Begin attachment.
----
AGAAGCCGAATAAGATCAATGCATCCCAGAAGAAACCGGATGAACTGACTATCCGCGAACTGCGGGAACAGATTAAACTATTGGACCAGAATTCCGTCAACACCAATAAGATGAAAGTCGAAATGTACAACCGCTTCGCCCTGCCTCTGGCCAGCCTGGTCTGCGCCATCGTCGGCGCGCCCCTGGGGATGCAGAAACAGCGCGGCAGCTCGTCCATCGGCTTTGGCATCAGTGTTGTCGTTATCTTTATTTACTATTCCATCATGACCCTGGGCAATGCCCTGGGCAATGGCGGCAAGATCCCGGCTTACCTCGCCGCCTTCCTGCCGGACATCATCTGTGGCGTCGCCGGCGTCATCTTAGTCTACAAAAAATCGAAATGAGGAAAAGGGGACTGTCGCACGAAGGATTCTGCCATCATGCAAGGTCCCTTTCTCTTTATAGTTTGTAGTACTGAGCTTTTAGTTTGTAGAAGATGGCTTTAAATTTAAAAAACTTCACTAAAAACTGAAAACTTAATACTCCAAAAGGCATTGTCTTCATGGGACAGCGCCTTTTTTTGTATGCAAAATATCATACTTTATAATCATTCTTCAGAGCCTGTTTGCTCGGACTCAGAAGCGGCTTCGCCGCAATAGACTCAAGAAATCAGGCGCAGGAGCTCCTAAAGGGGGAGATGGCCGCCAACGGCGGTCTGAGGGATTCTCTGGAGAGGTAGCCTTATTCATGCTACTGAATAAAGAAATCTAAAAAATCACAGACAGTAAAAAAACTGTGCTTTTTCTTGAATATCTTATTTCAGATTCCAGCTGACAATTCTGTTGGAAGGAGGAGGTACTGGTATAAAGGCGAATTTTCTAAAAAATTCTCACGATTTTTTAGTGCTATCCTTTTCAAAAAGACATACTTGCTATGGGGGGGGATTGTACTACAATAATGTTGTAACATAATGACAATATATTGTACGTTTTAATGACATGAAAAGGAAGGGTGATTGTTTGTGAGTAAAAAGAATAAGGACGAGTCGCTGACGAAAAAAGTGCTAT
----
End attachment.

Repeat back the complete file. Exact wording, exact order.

AGAAGCCGAATAAGATCAATGCATCCCAGAAGAAACCGGATGAACTGACTATCCGCGAACTGCGGGAACAGATTAAACTATTGGACCAGAATTCCGTCAACACCAATAAGATGAAAGTCGAAATGTACAACCGCTTCGCCCTGCCTCTGGCCAGCCTGGTCTGCGCCATCGTCGGCGCGCCCCTGGGGATGCAGAAACAGCGCGGCAGCTCGTCCATCGGCTTTGGCATCAGTGTTGTCGTTATCTTTATTTACTATTCCATCATGACCCTGGGCAATGCCCTGGGCAATGGCGGCAAGATCCCGGCTTACCTCGCCGCCTTCCTGCCGGACATCATCTGTGGCGTCGCCGGCGTCATCTTAGTCTACAAAAAATCGAAATGAGGAAAAGGGGACTGTCGCACGAAGGATTCTGCCATCATGCAAGGTCCCTTTCTCTTTATAGTTTGTAGTACTGAGCTTTTAGTTTGTAGAAGATGGCTTTAAATTTAAAAAACTTCACTAAAAACTGAAAACTTAATACTCCAAAAGGCATTGTCTTCATGGGACAGCGCCTTTTTTTGTATGCAAAATATCATACTTTATAATCATTCTTCAGAGCCTGTTTGCTCGGACTCAGAAGCGGCTTCGCCGCAATAGACTCAAGAAATCAGGCGCAGGAGCTCCTAAAGGGGGAGATGGCCGCCAACGGCGGTCTGAGGGATTCTCTGGAGAGGTAGCCTTATTCATGCTACTGAATAAAGAAATCTAAAAAATCACAGACAGTAAAAAAACTGTGCTTTTTCTTGAATATCTTATTTCAGATTCCAGCTGACAATTCTGTTGGAAGGAGGAGGTACTGGTATAAAGGCGAATTTTCTAAAAAATTCTCACGATTTTTTAGTGCTATCCTTTTCAAAAAGACATACTTGCTATGGGGGGGGATTGTACTACAATAATGTTGTAACATAATGACAATATATTGTACGTTTTAATGACATGAAAAGGAAGGGTGATTGTTTGTGAGTAAAAAGAATAAGGACGAGTCGCTGACGAAAAAAGTGCTAT